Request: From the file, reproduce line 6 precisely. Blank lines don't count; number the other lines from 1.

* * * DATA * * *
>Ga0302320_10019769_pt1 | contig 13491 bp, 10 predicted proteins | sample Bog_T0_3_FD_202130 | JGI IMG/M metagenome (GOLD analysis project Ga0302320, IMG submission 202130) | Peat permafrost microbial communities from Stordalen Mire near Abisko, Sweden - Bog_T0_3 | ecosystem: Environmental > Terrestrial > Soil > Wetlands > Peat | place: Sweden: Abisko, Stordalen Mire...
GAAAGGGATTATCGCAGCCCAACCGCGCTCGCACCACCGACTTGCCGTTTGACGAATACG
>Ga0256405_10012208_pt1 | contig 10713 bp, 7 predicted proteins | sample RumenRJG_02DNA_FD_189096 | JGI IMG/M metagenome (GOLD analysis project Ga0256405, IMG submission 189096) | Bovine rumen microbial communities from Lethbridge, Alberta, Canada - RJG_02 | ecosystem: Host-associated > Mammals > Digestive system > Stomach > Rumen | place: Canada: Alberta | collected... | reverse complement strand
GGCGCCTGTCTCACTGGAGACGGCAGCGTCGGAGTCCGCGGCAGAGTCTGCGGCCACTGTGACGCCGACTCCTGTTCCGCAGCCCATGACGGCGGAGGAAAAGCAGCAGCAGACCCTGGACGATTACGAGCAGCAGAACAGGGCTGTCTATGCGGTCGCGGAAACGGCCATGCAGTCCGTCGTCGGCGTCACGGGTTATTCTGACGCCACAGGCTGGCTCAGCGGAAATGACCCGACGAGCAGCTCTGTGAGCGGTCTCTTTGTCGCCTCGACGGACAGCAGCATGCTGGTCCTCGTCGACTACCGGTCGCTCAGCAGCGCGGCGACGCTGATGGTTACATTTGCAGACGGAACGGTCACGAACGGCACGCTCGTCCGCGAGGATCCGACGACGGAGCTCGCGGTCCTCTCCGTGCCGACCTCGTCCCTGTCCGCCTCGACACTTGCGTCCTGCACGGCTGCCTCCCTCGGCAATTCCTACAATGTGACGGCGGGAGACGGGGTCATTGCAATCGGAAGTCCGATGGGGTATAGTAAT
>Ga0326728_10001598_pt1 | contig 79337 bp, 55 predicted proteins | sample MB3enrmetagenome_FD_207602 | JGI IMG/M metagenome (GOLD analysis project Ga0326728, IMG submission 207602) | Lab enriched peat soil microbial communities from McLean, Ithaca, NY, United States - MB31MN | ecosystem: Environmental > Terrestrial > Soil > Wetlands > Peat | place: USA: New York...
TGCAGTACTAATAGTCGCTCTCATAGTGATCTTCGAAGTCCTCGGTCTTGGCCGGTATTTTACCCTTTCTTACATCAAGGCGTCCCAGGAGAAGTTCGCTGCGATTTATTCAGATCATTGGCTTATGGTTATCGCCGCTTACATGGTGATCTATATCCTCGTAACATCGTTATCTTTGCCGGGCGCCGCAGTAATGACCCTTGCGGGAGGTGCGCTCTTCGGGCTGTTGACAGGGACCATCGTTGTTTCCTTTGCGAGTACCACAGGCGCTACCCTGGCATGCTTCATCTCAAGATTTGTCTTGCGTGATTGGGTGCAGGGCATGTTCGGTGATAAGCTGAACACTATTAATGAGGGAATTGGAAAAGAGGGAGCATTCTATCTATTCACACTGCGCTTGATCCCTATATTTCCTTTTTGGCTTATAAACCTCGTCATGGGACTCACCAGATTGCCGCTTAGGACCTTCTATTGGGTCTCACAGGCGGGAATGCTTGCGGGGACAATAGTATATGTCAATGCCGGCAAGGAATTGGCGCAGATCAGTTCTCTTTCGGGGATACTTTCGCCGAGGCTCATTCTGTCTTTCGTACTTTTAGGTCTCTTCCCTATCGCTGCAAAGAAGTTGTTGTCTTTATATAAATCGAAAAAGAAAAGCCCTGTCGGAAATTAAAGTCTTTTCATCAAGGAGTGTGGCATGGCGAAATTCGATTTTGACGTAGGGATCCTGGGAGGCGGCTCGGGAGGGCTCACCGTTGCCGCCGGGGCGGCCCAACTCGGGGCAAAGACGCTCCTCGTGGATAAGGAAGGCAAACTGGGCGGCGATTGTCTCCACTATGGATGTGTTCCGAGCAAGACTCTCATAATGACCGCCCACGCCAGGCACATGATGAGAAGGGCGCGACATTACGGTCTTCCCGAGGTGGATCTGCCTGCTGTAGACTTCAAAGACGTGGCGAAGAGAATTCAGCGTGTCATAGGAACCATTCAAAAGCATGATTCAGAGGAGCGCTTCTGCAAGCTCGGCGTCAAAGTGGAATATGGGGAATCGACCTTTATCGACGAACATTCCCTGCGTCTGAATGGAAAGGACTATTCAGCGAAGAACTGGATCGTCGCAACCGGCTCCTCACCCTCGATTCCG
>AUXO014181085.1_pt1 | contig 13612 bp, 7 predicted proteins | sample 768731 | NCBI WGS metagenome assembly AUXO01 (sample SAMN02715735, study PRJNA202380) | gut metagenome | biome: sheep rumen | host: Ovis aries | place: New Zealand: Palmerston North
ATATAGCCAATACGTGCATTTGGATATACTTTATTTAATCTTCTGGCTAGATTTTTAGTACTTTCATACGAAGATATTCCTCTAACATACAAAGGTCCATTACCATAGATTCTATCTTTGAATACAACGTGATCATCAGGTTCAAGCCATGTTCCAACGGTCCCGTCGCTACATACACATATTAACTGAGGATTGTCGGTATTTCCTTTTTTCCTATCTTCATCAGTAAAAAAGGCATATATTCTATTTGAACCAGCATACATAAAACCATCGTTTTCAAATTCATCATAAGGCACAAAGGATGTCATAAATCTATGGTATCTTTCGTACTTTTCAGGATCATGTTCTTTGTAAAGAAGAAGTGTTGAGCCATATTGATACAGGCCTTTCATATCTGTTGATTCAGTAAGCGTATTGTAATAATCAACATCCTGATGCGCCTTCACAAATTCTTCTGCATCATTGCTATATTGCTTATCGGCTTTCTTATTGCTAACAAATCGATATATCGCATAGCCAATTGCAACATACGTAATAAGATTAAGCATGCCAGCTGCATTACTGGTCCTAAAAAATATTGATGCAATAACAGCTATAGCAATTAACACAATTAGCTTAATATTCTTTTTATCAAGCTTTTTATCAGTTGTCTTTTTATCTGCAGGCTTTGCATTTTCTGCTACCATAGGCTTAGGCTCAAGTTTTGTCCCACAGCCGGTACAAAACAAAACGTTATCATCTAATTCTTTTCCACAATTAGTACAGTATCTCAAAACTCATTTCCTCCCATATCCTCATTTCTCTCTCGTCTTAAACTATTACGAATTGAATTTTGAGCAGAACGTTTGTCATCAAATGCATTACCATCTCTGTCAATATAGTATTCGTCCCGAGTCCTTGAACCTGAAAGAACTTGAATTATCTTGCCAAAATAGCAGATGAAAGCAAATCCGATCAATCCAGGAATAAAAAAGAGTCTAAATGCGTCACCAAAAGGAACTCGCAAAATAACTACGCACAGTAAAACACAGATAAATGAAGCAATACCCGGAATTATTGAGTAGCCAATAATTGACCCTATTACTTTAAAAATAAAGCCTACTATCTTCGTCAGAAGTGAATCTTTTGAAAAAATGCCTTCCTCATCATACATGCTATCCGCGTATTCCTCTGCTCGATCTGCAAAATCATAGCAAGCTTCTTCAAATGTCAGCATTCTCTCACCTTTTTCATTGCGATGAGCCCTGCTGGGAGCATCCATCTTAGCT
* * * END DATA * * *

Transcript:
TGCAGTACTAATAGTCGCTCTCATAGTGATCTTCGAAGTCCTCGGTCTTGGCCGGTATTTTACCCTTTCTTACATCAAGGCGTCCCAGGAGAAGTTCGCTGCGATTTATTCAGATCATTGGCTTATGGTTATCGCCGCTTACATGGTGATCTATATCCTCGTAACATCGTTATCTTTGCCGGGCGCCGCAGTAATGACCCTTGCGGGAGGTGCGCTCTTCGGGCTGTTGACAGGGACCATCGTTGTTTCCTTTGCGAGTACCACAGGCGCTACCCTGGCATGCTTCATCTCAAGATTTGTCTTGCGTGATTGGGTGCAGGGCATGTTCGGTGATAAGCTGAACACTATTAATGAGGGAATTGGAAAAGAGGGAGCATTCTATCTATTCACACTGCGCTTGATCCCTATATTTCCTTTTTGGCTTATAAACCTCGTCATGGGACTCACCAGATTGCCGCTTAGGACCTTCTATTGGGTCTCACAGGCGGGAATGCTTGCGGGGACAATAGTATATGTCAATGCCGGCAAGGAATTGGCGCAGATCAGTTCTCTTTCGGGGATACTTTCGCCGAGGCTCATTCTGTCTTTCGTACTTTTAGGTCTCTTCCCTATCGCTGCAAAGAAGTTGTTGTCTTTATATAAATCGAAAAAGAAAAGCCCTGTCGGAAATTAAAGTCTTTTCATCAAGGAGTGTGGCATGGCGAAATTCGATTTTGACGTAGGGATCCTGGGAGGCGGCTCGGGAGGGCTCACCGTTGCCGCCGGGGCGGCCCAACTCGGGGCAAAGACGCTCCTCGTGGATAAGGAAGGCAAACTGGGCGGCGATTGTCTCCACTATGGATGTGTTCCGAGCAAGACTCTCATAATGACCGCCCACGCCAGGCACATGATGAGAAGGGCGCGACATTACGGTCTTCCCGAGGTGGATCTGCCTGCTGTAGACTTCAAAGACGTGGCGAAGAGAATTCAGCGTGTCATAGGAACCATTCAAAAGCATGATTCAGAGGAGCGCTTCTGCAAGCTCGGCGTCAAAGTGGAATATGGGGAATCGACCTTTATCGACGAACATTCCCTGCGTCTGAATGGAAAGGACTATTCAGCGAAGAACTGGATCGTCGCAACCGGCTCCTCACCCTCGATTCCG